Teacher mobility: Getting the best teachers where they are needed the most

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Birds of a feather, flock together. That's the finding from a new study exploring patterns in teacher transfers. In other words, high performing teachers tend to transfer to schools with a large proportion of other high performing teachers (and also high performing students), while low performing teachers tend to cluster in bottom quartile schools.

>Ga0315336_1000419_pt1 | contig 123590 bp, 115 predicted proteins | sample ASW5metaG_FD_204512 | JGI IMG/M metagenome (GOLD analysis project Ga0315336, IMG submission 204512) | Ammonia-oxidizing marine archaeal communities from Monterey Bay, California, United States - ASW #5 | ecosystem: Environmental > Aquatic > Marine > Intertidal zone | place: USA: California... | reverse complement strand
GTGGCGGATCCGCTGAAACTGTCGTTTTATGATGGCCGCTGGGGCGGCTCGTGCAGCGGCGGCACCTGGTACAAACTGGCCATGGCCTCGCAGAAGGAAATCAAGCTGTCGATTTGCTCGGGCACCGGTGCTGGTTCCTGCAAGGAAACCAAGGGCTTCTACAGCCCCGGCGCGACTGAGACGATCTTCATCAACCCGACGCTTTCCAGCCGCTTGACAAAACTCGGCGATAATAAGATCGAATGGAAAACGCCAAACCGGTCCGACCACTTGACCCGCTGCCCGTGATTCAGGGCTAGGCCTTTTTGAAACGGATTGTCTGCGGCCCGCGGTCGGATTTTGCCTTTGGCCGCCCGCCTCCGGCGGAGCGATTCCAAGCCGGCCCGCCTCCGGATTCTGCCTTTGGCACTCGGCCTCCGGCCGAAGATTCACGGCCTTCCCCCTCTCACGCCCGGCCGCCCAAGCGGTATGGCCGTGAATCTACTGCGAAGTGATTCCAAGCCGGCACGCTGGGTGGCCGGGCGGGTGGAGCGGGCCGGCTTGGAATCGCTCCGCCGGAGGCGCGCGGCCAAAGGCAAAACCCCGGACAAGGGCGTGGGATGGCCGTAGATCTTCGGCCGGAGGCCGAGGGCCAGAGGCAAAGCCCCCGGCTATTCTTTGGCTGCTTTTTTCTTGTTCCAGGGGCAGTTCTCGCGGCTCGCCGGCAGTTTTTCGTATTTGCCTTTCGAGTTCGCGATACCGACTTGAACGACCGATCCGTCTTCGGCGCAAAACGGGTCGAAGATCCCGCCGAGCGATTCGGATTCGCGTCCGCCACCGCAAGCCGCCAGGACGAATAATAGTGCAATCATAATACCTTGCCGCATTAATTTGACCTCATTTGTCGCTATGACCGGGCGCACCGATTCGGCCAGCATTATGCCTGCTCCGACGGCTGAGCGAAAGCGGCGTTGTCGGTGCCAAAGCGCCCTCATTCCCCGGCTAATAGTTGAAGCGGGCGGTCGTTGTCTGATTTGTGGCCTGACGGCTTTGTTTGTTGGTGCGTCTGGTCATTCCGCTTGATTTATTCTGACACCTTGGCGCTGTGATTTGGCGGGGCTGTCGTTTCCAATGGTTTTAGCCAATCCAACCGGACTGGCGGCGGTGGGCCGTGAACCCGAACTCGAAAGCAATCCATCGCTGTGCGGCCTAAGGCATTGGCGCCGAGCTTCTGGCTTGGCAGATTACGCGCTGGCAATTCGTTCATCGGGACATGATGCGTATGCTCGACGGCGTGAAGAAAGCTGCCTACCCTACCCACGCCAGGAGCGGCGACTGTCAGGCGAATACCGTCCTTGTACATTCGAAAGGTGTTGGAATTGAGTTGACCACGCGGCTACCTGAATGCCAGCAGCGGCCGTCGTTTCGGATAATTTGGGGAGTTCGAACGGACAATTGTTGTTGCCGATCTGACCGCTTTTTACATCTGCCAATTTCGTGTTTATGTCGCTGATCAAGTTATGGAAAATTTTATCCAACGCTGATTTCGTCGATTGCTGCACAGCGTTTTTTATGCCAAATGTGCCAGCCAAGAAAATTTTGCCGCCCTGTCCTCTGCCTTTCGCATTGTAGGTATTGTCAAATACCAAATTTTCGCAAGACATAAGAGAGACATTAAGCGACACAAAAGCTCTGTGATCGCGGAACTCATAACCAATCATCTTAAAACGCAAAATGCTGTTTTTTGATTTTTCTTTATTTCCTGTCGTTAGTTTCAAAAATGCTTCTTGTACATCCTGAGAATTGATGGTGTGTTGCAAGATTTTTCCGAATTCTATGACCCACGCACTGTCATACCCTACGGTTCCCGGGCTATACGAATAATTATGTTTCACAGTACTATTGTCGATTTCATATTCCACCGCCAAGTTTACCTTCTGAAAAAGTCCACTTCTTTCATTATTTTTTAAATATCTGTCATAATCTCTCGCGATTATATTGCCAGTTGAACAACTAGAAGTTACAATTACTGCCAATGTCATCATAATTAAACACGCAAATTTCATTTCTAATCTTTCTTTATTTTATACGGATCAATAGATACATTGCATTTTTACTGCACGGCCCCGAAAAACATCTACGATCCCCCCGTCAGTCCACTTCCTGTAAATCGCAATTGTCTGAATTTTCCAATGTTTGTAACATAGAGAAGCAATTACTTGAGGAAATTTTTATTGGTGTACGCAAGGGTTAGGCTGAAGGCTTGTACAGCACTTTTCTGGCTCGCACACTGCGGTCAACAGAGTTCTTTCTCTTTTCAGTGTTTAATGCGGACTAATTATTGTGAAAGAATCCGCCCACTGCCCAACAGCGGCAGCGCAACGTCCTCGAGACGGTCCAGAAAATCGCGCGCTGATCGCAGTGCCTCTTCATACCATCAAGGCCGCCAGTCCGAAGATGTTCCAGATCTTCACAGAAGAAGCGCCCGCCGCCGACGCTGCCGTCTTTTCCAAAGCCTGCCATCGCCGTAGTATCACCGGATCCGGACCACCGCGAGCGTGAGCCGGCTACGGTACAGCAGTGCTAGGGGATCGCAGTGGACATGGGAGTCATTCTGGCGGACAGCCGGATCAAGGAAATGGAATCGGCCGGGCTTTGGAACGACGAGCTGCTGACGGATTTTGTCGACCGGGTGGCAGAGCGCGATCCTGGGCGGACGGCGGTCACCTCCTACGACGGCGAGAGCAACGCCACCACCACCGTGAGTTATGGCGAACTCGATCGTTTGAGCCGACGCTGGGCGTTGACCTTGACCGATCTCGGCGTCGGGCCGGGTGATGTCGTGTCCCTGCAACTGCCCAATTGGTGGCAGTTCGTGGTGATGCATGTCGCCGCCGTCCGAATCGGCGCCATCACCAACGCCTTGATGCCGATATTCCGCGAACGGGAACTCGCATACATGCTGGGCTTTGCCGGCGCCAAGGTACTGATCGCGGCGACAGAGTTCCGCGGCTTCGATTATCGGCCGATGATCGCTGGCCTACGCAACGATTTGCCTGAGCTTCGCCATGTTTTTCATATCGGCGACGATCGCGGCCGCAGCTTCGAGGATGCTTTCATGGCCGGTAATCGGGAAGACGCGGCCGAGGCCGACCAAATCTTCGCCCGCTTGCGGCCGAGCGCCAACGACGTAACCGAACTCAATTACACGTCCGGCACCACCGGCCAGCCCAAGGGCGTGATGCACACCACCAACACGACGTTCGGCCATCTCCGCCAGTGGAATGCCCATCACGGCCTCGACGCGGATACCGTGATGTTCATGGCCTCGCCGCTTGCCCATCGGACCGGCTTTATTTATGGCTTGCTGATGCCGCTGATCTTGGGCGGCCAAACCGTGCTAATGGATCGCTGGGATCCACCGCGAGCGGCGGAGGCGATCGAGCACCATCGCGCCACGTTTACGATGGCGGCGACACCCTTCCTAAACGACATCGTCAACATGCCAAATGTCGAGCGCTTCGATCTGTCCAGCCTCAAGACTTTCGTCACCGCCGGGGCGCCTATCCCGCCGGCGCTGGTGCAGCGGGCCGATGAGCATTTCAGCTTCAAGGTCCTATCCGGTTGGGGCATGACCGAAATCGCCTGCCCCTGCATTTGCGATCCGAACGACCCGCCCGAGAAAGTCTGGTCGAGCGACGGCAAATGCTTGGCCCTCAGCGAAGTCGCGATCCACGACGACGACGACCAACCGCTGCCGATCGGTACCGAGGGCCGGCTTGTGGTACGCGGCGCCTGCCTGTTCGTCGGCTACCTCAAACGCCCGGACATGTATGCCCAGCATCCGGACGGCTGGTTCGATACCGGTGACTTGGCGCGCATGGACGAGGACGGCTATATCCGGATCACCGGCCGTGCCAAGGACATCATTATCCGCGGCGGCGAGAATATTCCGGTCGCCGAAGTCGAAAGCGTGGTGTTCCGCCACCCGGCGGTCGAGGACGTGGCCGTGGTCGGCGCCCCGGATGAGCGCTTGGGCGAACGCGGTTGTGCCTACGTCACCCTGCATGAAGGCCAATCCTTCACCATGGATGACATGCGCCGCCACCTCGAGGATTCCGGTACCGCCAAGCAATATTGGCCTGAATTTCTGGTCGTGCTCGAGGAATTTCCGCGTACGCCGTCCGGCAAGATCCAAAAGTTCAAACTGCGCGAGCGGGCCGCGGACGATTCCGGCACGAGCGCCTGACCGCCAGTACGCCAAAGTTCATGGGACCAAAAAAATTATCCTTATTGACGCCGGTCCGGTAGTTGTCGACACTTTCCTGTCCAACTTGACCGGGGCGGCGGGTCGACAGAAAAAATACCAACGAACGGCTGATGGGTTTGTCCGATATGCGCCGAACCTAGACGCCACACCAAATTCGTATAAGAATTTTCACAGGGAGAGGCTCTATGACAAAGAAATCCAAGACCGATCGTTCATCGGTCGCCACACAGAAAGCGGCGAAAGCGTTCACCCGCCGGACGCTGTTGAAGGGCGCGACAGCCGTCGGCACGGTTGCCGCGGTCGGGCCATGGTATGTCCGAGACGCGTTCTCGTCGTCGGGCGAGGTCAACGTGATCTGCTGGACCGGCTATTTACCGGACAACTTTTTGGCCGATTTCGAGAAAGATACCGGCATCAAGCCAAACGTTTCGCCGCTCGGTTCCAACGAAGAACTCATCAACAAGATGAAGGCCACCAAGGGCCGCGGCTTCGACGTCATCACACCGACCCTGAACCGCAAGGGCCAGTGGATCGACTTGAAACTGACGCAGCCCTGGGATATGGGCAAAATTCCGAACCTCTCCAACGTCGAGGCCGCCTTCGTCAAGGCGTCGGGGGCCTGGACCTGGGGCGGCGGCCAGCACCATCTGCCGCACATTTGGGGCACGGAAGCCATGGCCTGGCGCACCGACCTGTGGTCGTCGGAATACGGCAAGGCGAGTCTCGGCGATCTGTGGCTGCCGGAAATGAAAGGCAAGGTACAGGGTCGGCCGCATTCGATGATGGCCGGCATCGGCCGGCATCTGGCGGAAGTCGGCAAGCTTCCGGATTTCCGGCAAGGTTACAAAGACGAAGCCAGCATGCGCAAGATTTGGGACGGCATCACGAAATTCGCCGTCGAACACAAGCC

The trends found in this CALDER study result in what the authors Li Feng and Tim Sass describe as the "rich getting richer" phenomenon, feeding and exacerbating differences in teacher quality between schools. One way the authors propose easing the natural flow of high performing teachers to already high performing schools is to offer salary differentials for highly effective teachers willing to re-locate to schools serving more disadvantaged students, effectively also shutting down the pattern of weak teachers filling those spots. This solution is something that a handful of Florida districts now have in their contracts. It's been recently expanded, thanks to new state law offering salary supplements for teachers both in Title I schools and schools in the bottom two categories of school improvement.